London, Dec 24 (ANI): Archaeologists in Egypt have discovered a pair of 4,300-year-old tombs that indicate a burial site south of Cairo is bigger than expected.
The tombs, found at the Saqqara necropolis, belong to two officials from the court of the Pharaoh Unas, Zahi Hawass, Egypt's antiquities chief told BBC News.
While one tomb was for the official in charge of quarries used for building pyramids, the other was for the head of music.
Hieroglyphics decorate the entrances of both the newly discovered tombs.
The entrance of the tomb of the official in charge of music, Thanah, shows carved images of her smelling lotus flowers.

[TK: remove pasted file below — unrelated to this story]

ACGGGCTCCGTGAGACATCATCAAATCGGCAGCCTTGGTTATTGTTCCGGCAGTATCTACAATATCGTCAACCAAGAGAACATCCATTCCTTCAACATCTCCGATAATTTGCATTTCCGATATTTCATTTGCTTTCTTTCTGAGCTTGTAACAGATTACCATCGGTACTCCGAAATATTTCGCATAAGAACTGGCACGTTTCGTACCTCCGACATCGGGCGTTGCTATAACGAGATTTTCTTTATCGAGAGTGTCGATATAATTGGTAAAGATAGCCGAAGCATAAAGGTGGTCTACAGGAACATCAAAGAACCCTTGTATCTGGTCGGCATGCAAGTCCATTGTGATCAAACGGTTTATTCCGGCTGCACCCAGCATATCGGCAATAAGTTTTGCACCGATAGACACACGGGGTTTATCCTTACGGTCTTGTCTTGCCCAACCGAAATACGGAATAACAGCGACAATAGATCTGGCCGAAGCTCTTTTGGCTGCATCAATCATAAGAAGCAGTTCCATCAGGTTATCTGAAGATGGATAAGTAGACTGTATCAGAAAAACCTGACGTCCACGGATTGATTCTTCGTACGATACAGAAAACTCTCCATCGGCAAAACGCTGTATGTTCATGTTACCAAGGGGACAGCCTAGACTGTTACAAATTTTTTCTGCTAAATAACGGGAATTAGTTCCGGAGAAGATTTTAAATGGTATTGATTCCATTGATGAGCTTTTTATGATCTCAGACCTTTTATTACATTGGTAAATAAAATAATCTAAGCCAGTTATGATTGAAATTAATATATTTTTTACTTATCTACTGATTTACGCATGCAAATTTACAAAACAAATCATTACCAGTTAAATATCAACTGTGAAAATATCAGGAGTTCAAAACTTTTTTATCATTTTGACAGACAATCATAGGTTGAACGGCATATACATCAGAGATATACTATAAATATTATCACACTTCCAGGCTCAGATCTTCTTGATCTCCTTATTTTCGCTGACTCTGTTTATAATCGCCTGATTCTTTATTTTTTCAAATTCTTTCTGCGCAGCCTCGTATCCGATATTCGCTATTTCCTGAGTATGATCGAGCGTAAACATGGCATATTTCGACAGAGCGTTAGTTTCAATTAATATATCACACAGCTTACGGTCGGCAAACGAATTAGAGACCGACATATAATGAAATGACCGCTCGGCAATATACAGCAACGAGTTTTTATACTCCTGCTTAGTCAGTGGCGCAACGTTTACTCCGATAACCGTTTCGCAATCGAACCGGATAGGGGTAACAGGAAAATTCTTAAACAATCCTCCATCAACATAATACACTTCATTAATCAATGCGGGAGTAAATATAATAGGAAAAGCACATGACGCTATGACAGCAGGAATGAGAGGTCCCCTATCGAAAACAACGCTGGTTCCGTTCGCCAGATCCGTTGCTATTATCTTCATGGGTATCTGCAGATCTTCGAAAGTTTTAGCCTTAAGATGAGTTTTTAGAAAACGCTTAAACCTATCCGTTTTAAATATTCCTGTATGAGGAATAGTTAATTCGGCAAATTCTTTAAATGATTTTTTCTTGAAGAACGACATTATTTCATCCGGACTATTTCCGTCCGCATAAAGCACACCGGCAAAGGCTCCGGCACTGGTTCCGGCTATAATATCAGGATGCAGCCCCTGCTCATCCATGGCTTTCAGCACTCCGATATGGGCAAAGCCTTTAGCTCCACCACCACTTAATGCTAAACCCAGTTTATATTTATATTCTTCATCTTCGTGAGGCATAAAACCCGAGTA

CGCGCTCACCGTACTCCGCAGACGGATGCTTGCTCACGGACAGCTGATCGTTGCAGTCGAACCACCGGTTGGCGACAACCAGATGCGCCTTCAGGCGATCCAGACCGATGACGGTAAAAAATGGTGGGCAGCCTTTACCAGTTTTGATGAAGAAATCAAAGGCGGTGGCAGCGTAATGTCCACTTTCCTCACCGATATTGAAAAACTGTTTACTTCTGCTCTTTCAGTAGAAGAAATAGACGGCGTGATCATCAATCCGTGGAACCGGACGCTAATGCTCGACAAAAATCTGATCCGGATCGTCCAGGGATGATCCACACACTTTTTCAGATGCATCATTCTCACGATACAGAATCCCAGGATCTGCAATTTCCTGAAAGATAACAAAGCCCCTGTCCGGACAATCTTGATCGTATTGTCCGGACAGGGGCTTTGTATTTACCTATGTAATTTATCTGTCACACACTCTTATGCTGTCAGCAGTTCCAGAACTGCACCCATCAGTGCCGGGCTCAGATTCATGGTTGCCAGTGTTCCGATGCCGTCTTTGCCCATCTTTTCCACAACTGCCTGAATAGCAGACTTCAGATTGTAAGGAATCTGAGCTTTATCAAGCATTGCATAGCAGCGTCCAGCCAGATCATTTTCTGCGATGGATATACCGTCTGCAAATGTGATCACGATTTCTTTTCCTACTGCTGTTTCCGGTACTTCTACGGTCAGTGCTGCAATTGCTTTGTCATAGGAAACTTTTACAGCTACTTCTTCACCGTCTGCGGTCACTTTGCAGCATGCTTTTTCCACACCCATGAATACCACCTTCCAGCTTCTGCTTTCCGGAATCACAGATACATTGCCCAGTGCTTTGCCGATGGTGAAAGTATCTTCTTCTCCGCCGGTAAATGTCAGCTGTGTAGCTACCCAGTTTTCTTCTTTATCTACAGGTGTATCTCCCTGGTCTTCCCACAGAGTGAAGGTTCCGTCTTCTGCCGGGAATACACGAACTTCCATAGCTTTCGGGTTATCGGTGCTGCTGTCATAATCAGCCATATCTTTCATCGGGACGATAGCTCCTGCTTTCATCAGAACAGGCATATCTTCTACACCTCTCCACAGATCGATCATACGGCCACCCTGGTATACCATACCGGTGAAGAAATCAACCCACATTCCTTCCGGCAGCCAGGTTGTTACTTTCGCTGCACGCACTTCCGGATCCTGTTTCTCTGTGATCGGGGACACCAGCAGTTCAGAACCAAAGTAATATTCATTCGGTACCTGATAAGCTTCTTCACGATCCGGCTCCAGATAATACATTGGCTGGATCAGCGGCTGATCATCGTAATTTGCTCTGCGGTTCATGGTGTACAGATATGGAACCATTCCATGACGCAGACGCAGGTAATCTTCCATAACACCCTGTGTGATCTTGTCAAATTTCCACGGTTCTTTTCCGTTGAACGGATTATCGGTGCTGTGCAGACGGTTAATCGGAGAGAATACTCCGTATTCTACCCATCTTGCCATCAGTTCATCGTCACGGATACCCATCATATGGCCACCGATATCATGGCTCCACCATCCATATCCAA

The other official whose tomb was discovered, Iya Maat, oversaw the extraction of granite and limestone from Aswan and other materials from the Western Desert for the construction of nearby pyramids.
According to Zahi Hawass, the tombs represented a "major" find.
"The discovery of the two tombs are the beginning of a big, large cemetery," he said. But, the contents of the newly found tombs have long since been stolen, he added.
"We are continuing our excavation and we are going to uncover more tombs in the area to explain the period of dynasty five and dynasty six," he further added, referring to a period more than 4,000 years ago.
New discoveries are frequently made at Saqqara, including the unearthing of the remains of a pyramid in November this year. (ANI)